September 6, 2007
Digest: A judge should not create, maintain and/or produce information about court cases specifically and exclusively for the benefit of the District Attorney’s Office.
Rules: UJCA § 2019-a; 22 NYCRR 100.1; 100.2(A); Opinions 96-150 (Vol. XV); 96-111 (Vol. XIV).
A town justice asks if it is ethically permissible to comply with a District Attorney’s request for information about cases pending in the justice’s court. Specifically, the district attorney has asked the justice (1) to provide the District Attorney with a list of all open cases pending in the justice’s court at least once per month, and (2) to provide the District Attorney with a schedule or court calendar for each assistant district attorney night/day at least one week in advance, so the assistant district attorney can prepare for court. The District Attorney made the same request for information to all other town and village justices in the county.
In Opinion 96-150 (Vol. XV), this Committee advised that it is improper for a court to notify complainant police officers who are potential prosecution witnesses of the dates when they may be called to testify. To provide such assistance only to the prosecution is inconsistent with a judge’s responsibilities to uphold the integrity and independence of the judiciary and to avoid even the appearance of impropriety. 22 NYCRR 100.1; 100.2.
Similarly, this Committee also advised in Opinion 96-111 (Vol. XIV) that a judge should not provide a court calendar to the local newspaper, listing the names, addresses, and dates of birth of defendants appearing in the court, and any sentences imposed, to ease a reporter’s chore in searching police records or to generate positive “public relations.” Again, the Committee expressed its concern that by doing so, the judge may compromise the independence and impartiality of the judiciary. Id.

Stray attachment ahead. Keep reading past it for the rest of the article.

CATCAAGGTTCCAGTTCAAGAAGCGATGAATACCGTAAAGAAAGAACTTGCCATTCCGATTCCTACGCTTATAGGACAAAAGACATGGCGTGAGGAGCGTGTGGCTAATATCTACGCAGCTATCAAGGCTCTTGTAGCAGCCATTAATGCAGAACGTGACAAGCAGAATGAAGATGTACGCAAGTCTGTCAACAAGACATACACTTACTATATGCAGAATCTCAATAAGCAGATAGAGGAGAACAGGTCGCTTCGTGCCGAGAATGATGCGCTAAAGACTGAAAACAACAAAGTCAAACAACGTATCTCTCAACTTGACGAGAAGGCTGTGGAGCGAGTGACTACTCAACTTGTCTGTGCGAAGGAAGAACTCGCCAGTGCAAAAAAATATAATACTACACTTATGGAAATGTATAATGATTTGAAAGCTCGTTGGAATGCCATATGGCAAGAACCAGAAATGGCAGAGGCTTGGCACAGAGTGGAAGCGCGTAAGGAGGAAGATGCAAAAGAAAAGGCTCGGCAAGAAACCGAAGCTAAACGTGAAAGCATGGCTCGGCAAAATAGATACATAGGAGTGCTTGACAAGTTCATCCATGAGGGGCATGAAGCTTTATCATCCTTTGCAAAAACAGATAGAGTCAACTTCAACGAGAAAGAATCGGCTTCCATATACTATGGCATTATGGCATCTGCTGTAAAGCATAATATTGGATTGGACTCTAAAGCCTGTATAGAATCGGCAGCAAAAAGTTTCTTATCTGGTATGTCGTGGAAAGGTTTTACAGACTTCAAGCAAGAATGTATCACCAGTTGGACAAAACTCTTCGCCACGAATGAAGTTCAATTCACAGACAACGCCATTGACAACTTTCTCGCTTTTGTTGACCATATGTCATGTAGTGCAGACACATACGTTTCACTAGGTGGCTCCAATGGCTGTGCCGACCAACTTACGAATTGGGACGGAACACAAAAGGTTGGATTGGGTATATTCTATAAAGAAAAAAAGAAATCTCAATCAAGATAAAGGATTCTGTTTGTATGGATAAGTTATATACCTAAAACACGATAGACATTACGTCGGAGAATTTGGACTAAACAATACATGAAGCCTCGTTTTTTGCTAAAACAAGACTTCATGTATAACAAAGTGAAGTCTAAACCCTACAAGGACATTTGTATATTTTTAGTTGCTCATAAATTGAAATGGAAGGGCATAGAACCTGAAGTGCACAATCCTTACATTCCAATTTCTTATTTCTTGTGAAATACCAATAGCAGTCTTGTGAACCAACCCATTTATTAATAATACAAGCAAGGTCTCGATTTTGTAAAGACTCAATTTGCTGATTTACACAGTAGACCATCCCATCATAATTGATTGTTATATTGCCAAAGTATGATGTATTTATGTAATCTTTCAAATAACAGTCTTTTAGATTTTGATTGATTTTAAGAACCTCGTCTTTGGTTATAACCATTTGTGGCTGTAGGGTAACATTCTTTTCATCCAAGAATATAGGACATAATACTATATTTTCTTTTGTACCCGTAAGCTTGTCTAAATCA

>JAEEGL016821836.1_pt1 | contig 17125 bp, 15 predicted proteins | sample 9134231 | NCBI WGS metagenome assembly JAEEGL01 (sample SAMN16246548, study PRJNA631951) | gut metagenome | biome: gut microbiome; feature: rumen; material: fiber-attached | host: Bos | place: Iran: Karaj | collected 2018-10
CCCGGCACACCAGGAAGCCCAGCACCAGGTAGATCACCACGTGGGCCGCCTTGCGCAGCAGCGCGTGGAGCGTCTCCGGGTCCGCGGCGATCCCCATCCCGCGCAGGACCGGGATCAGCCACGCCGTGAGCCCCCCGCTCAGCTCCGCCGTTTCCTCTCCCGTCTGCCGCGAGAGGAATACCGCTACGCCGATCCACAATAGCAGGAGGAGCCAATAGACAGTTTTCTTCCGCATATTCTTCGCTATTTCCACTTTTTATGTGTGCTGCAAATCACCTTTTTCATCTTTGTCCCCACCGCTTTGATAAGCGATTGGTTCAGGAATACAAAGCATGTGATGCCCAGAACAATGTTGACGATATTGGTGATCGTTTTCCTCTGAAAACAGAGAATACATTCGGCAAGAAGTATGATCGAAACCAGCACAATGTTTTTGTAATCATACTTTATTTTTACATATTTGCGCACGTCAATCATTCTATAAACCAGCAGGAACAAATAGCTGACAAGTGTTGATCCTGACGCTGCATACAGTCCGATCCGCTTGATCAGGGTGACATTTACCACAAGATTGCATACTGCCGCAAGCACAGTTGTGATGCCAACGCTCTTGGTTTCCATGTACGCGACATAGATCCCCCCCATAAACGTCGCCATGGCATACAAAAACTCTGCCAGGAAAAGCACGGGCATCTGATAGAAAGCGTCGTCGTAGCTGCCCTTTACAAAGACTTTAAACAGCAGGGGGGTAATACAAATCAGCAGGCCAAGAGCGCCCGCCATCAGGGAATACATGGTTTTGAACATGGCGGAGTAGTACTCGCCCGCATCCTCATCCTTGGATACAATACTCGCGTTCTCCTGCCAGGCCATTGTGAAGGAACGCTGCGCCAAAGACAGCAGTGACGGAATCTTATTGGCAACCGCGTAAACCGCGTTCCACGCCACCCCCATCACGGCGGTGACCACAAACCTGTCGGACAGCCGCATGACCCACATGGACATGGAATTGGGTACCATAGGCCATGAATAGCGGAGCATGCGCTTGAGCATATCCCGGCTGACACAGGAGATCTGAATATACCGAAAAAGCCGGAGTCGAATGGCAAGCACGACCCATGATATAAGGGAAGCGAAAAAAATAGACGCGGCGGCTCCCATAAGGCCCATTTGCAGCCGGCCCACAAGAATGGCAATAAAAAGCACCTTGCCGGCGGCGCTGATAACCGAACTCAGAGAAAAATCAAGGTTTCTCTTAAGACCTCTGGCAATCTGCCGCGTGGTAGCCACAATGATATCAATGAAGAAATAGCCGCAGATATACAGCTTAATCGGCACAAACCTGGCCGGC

With respect to the present inquiry, the District Attorney and his/her staff are responsible for scheduling and preparing for court appearances. A judge who would assume those prosecutorial administrative responsibilities by affirmatively searching public court records and gratuitously creating, maintaining, and producing schedules and lists specifically and exclusively for the District Attorney and his/her staff, also risks compromising the independence and impartiality of the judiciary. Opinion 96-150 (Vol. XV). The inquiring judge, therefore, should decline to do so. 22 NYCRR 100.1; 100.2(A).
The Committee notes that court records, including those of the Town and Village Justice Courts, are open to reasonable public inspection. UJCA § 2019-a. The inquiring judge, therefore, can suggest that the District Attorney and his/her staff obtain the information requested by visiting the courthouse during regular court hours to review the court’s records.